[Above: Watch Superior Court Judge Eric Aarseth deliver his ruling Friday morning. ADN app users, you can watch the video here.]
An Anchorage Superior Court judge ruled Friday in favor of the recall campaign against Alaska Gov. Mike Dunleavy, saying the Division of Elections incorrectly rejected the effort.
“This is a question for the voters, and the constitution makes that very clear,” said Anchorage Superior Court Judge Eric Aarseth.
The judge’s decision will be appealed to the Alaska Supreme Court, but in the meantime, recall supporters may begin another round of signature-gathering necessary to force a special election. Aarseth ordered the Division of Elections to distribute petition books no later than Feb. 10.
Supporters need to obtain the signatures of 71,252 registered voters, or 25% of the number of voters in the last general election, to force a special election. A first round of petitioning, required for the Division of Elections to consider the recall application, netted 49,000 signatures in five weeks.
If Dunleavy is removed from office in that special election, Lt. Gov. Kevin Meyer would become governor.
Brewster Jamieson, attorney for Stand Tall With Mike, the group opposing the recall, said he intends to request signature-gathering be put on hold while the appeal proceeds. Aarseth said he will not grant that hold, but the Supreme Court might.
Claire Pywell, campaign manager for Recall Dunleavy, said the group plans a three-day kickoff event in Juneau, Fairbanks and Anchorage when it officially receives the petition booklets, and on its website will provide a listing of places to sign the petition.
Aarseth said his ruling is limited to the legal framework of the recall, and the court isn’t advising anyone how to vote.
“I’m not weighing whether any of the allegations made by the plaintiff are true or false. I’m not making any judgments on whether the elected official is doing a good job or not,” he said.
Under Alaska law, a public official can be recalled for lack of fitness, incompetence, neglect of duties, or corruption. In its statement, Recall Dunleavy offered four examples that it said met that standard:
• The governor failed to appoint a judge within 45 days as required by law and the state constitution, Recall Dunleavy said.
• Dunleavy violated state law and the constitution by using state resources for partisan political mailers, Recall Dunleavy said.
• The governor improperly vetoed money from the court system and health budgets, violating the separation of powers required by the state constitution, Recall Dunleavy said.
• Dunleavy acted incompetently when he vetoed more health funding than he told the Legislature he intended to do, Recall Dunleavy said.
Aarseth said all but one of those grounds was valid. He said the veto of health funding could have been overridden by the Alaska Legislature and did not violate the state constitution’s separation-of-powers guidelines.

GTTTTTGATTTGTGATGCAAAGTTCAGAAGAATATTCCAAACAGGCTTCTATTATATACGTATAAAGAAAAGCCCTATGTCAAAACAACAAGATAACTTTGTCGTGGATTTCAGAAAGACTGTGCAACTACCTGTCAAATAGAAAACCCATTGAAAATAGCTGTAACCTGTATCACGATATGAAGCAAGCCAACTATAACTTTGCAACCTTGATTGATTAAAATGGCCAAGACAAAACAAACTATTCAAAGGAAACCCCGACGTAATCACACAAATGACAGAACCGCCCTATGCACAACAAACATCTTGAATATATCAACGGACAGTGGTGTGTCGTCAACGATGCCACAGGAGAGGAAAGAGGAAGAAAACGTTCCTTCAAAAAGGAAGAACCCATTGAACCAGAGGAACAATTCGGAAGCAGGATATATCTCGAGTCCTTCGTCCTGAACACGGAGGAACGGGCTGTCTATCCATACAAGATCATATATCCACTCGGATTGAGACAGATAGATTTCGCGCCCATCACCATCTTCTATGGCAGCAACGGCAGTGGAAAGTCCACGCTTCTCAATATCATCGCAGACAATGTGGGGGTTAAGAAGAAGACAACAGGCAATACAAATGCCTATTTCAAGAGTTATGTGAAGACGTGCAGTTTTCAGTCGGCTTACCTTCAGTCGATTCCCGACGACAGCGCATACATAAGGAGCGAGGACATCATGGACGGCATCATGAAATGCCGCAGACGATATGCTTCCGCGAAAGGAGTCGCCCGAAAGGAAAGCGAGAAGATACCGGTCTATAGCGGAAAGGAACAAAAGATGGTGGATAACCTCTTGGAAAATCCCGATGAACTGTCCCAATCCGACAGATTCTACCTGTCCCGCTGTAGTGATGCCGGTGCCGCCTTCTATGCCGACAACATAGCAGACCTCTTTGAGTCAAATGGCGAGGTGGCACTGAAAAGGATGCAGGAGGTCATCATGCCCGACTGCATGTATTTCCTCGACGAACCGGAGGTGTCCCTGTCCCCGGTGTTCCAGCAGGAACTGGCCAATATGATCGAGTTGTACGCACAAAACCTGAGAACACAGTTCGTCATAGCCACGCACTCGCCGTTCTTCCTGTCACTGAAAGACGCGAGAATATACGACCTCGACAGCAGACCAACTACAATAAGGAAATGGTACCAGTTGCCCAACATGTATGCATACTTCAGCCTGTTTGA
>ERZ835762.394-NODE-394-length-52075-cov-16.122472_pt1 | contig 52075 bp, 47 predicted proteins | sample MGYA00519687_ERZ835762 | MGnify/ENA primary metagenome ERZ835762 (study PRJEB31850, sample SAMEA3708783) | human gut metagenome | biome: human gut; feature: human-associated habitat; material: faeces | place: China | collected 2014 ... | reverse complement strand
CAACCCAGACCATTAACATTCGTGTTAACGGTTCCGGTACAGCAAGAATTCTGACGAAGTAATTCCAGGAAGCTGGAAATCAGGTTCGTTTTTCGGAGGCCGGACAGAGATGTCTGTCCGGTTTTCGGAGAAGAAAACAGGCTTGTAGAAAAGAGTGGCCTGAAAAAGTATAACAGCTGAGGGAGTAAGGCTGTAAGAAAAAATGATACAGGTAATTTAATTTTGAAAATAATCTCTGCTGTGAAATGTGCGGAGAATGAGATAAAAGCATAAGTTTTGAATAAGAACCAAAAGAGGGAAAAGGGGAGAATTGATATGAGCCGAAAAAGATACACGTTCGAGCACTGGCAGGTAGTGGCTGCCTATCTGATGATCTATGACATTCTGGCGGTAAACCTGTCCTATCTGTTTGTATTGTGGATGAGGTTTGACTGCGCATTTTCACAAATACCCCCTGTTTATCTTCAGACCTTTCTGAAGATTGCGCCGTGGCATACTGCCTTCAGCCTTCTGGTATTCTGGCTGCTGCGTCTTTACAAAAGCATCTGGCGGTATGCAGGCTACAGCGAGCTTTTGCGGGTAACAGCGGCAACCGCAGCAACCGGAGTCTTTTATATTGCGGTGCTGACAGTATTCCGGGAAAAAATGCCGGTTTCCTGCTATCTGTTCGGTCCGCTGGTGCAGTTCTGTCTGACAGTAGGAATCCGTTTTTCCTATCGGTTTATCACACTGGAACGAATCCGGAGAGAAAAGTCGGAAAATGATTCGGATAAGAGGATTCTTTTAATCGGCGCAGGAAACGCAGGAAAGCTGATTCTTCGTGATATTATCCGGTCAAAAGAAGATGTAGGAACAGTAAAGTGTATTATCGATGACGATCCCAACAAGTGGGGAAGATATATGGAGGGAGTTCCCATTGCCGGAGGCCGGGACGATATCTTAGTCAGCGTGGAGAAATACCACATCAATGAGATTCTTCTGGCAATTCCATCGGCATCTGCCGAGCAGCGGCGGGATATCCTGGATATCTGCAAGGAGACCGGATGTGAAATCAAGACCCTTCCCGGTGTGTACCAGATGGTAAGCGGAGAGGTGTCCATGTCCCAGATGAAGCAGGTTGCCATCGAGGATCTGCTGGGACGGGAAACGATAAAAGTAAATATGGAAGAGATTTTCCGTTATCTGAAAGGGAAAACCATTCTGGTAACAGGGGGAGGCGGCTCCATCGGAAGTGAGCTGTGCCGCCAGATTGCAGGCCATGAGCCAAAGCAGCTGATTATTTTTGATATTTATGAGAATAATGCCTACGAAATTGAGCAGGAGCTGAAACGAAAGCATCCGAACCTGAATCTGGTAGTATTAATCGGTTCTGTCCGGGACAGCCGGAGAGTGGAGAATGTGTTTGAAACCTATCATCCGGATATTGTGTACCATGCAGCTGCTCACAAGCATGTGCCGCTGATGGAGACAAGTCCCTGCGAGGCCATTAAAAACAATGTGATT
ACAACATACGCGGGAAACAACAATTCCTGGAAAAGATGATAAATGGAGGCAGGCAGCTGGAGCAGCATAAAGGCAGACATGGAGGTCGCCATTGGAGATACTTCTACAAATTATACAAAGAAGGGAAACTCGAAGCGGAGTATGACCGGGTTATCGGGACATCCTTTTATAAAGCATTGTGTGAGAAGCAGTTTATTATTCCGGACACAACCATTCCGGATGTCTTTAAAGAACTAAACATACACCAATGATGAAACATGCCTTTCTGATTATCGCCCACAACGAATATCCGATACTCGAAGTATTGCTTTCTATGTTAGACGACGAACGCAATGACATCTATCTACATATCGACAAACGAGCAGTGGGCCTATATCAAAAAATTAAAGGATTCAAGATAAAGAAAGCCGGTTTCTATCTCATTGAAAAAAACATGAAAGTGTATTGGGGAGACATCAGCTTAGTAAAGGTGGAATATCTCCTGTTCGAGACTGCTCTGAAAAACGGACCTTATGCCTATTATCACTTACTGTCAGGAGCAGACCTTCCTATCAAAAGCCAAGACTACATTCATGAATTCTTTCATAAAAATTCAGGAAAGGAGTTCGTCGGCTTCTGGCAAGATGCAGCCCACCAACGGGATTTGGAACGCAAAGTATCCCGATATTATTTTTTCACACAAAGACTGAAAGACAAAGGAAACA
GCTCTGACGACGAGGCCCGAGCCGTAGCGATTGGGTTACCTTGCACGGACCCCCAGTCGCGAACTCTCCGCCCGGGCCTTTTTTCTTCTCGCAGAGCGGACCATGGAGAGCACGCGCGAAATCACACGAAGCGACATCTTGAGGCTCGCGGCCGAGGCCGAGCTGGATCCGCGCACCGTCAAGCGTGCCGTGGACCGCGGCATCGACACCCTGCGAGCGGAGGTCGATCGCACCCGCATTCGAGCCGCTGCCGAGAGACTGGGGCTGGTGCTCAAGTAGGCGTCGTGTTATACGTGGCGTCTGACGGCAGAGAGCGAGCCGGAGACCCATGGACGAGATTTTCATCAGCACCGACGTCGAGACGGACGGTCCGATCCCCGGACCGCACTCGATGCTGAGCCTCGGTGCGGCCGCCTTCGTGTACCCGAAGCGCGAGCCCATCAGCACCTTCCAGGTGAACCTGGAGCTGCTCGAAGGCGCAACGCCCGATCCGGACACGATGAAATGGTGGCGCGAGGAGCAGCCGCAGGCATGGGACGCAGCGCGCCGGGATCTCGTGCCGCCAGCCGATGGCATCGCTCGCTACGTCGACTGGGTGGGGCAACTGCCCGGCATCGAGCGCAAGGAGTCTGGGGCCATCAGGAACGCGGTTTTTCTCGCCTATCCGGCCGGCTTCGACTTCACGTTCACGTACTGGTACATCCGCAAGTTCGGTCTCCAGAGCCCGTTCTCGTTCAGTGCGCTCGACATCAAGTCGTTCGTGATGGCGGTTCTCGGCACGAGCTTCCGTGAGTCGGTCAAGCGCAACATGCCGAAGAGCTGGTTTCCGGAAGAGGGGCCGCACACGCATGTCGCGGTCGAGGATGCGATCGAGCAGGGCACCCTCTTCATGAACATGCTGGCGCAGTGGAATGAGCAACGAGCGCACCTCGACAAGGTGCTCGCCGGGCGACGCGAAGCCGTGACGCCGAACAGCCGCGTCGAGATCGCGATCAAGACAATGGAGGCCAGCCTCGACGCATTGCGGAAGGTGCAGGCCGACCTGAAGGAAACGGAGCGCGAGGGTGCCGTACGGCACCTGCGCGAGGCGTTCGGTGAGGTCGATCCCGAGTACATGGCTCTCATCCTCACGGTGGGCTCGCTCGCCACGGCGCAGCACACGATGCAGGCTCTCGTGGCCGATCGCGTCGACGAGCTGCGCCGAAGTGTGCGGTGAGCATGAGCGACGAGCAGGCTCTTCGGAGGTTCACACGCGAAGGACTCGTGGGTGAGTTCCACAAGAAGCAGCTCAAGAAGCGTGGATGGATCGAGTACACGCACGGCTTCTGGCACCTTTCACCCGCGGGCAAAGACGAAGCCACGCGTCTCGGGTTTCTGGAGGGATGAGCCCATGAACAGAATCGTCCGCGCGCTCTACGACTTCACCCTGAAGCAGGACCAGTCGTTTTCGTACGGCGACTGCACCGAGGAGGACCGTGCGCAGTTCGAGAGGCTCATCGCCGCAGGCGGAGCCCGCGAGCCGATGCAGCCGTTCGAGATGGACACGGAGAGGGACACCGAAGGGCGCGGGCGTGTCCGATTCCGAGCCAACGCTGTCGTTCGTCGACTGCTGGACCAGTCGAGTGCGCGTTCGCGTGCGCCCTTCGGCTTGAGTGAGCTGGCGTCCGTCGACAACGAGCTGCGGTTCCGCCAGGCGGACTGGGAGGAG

To recall an Alaska politician from office, state law requires a 200-word statement that lists “the grounds for recall described in particular.” On Friday, most of the debates about the legality of the recall revolved around whether the listed reasons for recall were described “in particular.”
Recall backers incorporated footnotes with supplementary material in their 200-word statement, and Aarseth gave recall opponents a small victory Thursday when he said he would not consider the documents listed in the footnotes.
Former state attorney general Jahna Lindemuth, representing Recall Dunleavy, spent 30 minutes explaining how the reasons for recall do meet that standard even without the footnotes.
Chief assistant attorney general Margaret Paton-Walsh argued the state’s position and was given 30 minutes to respond to Lindemuth.
Jamieson, representing Stand Tall With Mike, said Recall Dunleavy’s grounds for removal were not particular, the equivalent of a “sudoku puzzle” that requires voters to bring extra information into the voting booth to understand.
Lindemuth was allowed time to close out, and Aarseth, appointed to the court by former Gov. Frank Murkowski in 2005, ruled from the bench around 11:30 a.m. Friday.
Dunleavy, speaking to reporters Friday evening, said he has faith he will on appeal. But he said he’s prepared for the possibility of a special election, and he’ll do everything he can to win to win it.
He said Aarseth’s decision sets up a situation where anyone can be recalled for any reason. He said he’s facing a recall for his policy decisions, and that none of the allegations against him involved corruption or scandal.
“If this is the stand, what happens now is there is really no standard, no hurdle to be recalled,” Dunleavy said, speaking at Davis Constructors and Engineers in Anchorage, where he was to appear at a fundraiser organized by the group Stand Tall With Mike, the group opposing the recall. “It becomes a political recall. You can be recalled for any reason at all. And that in my opinion doesn’t bode well for the process going forward. It becomes easy to nullify an election.”
The governor’s attorneys said they share his concern, and Senior Assistant Attorney General Cori Mills said in a written statement that the state shares Stand Tall With Mike’s concerns.
“We look forward to arguing these issues on appeal and receiving the court’s direction,” she wrote.
Speaking from the bench, Aarseth said any recall is political, and voters are the ultimate arbiters.
“The recall process is fundamentally a political process. This is not an issue for the judicial branch to decide,” he said.